Abstract

Magnetic Resonance Imaging (MRI) is a non-ionizing form of medical imaging which has practical uses in diagnosing, characterizing, and studying diseases in vivo. Current clinical practice utilizes a highly trained radiologist to view MR images and qualitatively diagnose, characterize, or study a disease. There is no easy way to compare qualitative data. That is why developing quantitative measures in MRI show promise. Quantitative measures of disease can be compared across a population, MRI sites, and over time. Osteoarthritis is one disease where those who have it may benefit from the development of quantitative MRI measures. Those benefits may include earlier diagnosis and treatment of the disease or treatment which may halt or even reverse the damage from the disease.The work presented in this dissertation focuses on analyzing and developing new methods of radiofrequency (B1) field mapping to improve quantitative MRI measures. The dissertation opens with an introduction and a brief primer on MRI physics, followed by an introduction to B1 and flip-angle mapping in MRI (Chapters 1-3). Chapter 4 presents a careful statistical analysis of a recent and popular B1 mapping method, the Bloch-Siegert shift (BSS) method, along with a comparison of the technique to other common B1 mapping methods. The statistical models developed in chapter 4 are verified using both Monte Carlo simulation and actual MRI experiments in phantoms. Chapter 5 analyzes and details the potential errors introduced in B1 mapping when a 3D slab-selective excitation is employed. A method for correcting errors introduced by 3D slab-selective B1 mapping is then introduced in chapter 6, along with metrics to quantify the error involved. The thesis closes with a summary of other scientific contributions made by the author in chapter 7. The chapters comprising the bulk of the presented research (4-7) are briefly summarized below. Chapter 4, the statistical analysis of B1 mapping methods, demonstrates the effectiveness of deriving the B1 estimate from the phase of the MR image. These techniques are shown to perform particularly well in low signal-to-noise ratio (SNR) applications. However, there are benefits and drawbacks of each B1 mapping technique. The BSS method deposits a significant amount of radiofrequency (RF) power into the patient, causing a concern that tissue heating may occur. The Phase-Sensitive (PS) method of B1 mapping outperforms the other techniques in many situations, but suffers from significant sensitivity to off-resonance. The Dual-Angle (DA) method is very simple to implement and the analysis is straightforward, but it can introduce significant mean bias in the estimate. No B1 mapping technique performs well for all situations. Therefore, the best B1 mapping method needs to be determined for each situation. The work in chapter 4 provides guidance for that choice. Many B1 mapping techniques rely on a linear relationship between flip angle and transmit voltage. That assumption breaks down when a 3D slab-selective excitation is used. 3D slab-selective excitation is a common technique used to reduce the field-of-view (FOV) in MRI, which can directly reduce scan time. The problem with slab-selective excitation in conjunction with B1 mapping has been documented, but the potential errors in B1 estimation have never been properly analyzed across different techniques. The analysis in chapter 5 demonstrates that the errors introduced in B1 mapping using a slab-selective excitation in conjunction with the ubiquitous DA B1 mapping method can be significant. It is then shown that another B1 mapping technique, the Actual Flip Angle Imaging (AFI) method, doesn't suffer from the same limitation. The analysis presented in Chapter 6 demonstrates that some errors introduced by 3D slab-selective B1 mapping may be modeled and corrected allowing the use of 3D slab-selective excitation to reduce field-of-view, and potentially reduce scan time. The errors are modeled and corrected with a general numerical method using Bloch simulations. The general method is applied to the DA method as an example, but is general and could easily be extended to other methods as well. Finally, a set of metrics are proposed and briefly explored that can be used to better understand the topology and severity of errors introduced into B1 mapping methods. With a better understanding of the errors introduced, the need for correction can be determined. Chapter 7 details other significant ancillary contributions made by the author including: (1) presentation of a new B1 mapping method, the decoupled RF-pulse phase-sensitive B1 mapping method, which has potential for parallel transmit MRI; (2) demonstration of an ultra-short TE method which has potential for imaging Alzheimers brain lesions in vivo; (3) introduction of a new steady-state diffusion tensor imaging technique; (4) phase-sensitive B1 mapping in sodium is demonstrated, a feat not previously demonstrated; (5) a comparison between a dual-tuned and single-tuned sodium coil; (6) introduction of a water- and fat-separation technique using multiple acquisition SSFP; (7) an inter-site and inter-vendor quantitative MRI study is introduced; (8) a relaxation and contrast optimization for laryngeal imaging at 3T is introduced; and (9) diffusion imaging with insert gradients is introduced.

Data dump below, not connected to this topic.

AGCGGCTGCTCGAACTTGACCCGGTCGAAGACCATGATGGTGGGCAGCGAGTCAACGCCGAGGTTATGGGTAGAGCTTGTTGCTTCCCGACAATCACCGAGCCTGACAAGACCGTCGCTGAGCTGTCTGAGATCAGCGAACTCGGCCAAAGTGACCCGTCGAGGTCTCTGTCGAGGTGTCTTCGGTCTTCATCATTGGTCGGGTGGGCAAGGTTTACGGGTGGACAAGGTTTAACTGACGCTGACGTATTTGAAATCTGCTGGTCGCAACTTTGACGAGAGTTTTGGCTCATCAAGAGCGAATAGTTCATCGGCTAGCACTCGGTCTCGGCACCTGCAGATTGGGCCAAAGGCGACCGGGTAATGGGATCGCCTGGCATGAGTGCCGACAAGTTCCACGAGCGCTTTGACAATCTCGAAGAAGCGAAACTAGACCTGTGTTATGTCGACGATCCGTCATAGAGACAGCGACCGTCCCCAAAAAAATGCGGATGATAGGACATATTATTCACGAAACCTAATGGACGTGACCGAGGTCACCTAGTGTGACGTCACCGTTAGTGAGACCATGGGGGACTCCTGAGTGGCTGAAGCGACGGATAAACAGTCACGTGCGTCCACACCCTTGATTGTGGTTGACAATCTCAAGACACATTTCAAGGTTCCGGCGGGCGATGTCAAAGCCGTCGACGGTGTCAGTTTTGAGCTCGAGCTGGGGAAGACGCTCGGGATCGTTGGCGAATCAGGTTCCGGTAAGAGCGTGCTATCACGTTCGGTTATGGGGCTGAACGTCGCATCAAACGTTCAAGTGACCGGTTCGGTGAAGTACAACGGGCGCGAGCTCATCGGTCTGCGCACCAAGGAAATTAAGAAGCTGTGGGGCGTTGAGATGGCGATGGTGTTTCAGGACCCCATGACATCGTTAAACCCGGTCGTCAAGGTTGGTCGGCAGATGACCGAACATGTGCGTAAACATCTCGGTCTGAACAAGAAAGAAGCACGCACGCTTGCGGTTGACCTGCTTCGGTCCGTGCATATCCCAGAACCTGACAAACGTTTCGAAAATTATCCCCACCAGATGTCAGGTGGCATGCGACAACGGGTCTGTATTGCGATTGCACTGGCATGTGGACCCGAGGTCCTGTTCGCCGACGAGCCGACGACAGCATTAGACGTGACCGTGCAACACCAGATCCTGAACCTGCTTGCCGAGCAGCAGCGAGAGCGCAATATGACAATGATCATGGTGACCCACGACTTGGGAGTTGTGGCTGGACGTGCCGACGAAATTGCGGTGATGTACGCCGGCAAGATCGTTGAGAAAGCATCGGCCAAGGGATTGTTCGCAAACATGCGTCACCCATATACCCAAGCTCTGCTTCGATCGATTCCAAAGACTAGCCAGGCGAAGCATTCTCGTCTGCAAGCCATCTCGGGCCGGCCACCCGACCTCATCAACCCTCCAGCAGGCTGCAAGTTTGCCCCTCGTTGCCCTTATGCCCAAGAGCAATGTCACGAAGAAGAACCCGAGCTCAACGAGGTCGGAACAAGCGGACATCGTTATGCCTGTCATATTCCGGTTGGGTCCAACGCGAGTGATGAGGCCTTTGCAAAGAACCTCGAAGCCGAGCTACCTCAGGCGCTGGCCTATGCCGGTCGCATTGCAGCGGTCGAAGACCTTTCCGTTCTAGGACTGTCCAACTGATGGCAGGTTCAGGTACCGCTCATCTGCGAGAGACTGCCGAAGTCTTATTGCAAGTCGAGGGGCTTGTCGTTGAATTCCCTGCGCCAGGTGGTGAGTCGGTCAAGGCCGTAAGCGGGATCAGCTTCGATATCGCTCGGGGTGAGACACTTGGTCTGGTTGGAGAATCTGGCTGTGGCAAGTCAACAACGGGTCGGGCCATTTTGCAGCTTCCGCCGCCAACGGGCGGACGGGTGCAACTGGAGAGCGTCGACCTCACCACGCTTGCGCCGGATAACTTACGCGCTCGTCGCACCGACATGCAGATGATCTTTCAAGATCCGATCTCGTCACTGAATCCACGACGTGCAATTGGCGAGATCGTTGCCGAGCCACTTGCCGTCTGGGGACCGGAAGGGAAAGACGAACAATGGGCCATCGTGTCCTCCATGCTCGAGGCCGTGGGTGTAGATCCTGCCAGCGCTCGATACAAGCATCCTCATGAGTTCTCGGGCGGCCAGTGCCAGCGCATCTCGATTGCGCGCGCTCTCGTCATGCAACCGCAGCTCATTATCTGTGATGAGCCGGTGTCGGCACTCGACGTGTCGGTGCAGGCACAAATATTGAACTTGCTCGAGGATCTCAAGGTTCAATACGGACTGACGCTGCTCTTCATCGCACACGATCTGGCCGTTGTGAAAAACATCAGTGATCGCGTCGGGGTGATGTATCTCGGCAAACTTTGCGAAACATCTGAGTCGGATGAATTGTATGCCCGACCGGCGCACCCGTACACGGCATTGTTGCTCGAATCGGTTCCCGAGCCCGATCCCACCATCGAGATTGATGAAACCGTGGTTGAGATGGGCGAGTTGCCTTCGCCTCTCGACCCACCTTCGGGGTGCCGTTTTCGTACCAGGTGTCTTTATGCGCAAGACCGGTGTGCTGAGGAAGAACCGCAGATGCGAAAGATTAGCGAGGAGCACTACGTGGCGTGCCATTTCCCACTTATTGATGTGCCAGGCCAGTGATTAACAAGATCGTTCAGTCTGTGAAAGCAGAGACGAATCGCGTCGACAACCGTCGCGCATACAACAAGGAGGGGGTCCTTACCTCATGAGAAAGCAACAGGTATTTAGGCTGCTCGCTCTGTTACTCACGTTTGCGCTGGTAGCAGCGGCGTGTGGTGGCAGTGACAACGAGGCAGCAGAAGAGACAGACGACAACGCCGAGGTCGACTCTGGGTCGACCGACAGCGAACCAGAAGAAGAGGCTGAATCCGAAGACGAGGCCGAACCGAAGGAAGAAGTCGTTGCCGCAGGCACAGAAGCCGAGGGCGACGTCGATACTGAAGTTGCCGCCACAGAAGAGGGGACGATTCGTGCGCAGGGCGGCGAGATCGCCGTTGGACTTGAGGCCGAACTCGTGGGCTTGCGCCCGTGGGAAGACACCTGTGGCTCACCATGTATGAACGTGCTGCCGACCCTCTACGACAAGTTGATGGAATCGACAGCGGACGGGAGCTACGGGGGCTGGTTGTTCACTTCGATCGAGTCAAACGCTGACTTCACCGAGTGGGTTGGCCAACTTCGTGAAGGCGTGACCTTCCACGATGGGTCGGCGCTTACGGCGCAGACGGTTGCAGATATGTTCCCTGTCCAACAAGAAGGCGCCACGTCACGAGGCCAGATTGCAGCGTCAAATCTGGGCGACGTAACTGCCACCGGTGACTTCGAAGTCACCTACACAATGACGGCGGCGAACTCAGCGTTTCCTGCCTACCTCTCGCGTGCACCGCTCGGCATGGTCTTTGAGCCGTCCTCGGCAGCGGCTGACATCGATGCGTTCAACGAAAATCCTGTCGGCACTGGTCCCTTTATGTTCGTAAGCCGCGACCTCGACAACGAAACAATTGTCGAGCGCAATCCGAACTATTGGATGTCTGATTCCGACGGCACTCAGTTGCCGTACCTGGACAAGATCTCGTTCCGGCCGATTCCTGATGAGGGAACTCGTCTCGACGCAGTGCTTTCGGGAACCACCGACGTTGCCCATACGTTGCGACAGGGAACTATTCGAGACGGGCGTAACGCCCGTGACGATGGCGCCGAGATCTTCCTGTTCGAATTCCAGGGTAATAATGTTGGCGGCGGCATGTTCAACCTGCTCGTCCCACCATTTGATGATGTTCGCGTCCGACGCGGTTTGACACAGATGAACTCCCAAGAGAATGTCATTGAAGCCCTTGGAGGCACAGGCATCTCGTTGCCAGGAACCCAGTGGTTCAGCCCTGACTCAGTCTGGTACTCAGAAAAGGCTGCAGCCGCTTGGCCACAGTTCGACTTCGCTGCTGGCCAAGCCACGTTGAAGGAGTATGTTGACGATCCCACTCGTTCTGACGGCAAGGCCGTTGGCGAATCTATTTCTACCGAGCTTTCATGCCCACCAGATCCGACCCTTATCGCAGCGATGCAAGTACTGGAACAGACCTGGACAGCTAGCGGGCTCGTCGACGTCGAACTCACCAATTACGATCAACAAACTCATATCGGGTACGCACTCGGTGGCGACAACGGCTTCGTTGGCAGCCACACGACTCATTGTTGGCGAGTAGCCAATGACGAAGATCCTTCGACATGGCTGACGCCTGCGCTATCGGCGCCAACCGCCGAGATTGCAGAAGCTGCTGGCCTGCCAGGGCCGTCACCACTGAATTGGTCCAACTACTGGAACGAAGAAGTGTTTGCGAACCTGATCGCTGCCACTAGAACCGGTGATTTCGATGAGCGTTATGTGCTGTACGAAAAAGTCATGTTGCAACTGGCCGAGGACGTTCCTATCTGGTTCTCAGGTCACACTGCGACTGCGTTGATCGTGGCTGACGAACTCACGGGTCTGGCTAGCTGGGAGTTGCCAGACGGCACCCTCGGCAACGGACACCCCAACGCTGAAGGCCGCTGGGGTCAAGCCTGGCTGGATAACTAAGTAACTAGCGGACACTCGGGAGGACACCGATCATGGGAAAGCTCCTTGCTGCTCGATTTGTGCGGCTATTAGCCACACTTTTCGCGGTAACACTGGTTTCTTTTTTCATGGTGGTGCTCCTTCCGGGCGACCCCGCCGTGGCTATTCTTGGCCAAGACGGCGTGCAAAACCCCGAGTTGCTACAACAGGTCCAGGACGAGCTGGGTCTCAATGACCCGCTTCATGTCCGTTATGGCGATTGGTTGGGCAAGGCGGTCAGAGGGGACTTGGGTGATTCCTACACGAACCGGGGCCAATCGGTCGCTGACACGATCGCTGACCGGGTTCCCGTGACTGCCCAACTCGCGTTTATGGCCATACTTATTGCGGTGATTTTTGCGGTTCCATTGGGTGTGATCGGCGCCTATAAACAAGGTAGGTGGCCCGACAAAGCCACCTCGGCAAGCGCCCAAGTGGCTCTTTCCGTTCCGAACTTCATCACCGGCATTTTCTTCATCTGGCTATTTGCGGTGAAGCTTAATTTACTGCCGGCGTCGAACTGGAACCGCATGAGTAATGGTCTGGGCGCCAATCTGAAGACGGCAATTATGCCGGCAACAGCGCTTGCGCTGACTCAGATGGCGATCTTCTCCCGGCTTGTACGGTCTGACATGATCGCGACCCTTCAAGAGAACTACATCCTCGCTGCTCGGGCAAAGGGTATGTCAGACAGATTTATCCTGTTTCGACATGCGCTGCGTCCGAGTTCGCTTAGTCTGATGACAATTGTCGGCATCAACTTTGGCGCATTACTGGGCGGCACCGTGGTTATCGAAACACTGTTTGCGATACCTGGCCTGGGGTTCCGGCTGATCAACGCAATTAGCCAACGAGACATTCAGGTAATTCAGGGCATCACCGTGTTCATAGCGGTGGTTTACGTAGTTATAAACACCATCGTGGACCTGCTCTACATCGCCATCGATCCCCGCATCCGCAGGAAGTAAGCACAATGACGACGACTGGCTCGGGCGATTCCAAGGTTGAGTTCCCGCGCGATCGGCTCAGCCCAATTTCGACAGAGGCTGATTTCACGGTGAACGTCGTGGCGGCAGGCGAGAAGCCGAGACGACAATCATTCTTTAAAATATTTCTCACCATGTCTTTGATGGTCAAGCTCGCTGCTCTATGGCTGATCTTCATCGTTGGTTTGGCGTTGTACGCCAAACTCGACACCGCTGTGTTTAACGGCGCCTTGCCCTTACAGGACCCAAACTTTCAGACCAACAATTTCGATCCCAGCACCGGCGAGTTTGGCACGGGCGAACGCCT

Degree

PhD

College and Department

Ira A. Fulton College of Engineering and Technology; Electrical and Computer Engineering

Rights

http://lib.byu.edu/about/copyright/

Date Submitted

2014-12-01

Document Type

Dissertation

Handle

http://hdl.lib.byu.edu/1877/etd7361

Keywords

magnetic resonance imaging, flip-angle mapping, B1 mapping, Bloch-Siegert shift, phase sensitive, dual angle, actual flip angle imaging, BSS, PS, DA, AFI, slab selection, 3D, slice selection, flip angle, B1

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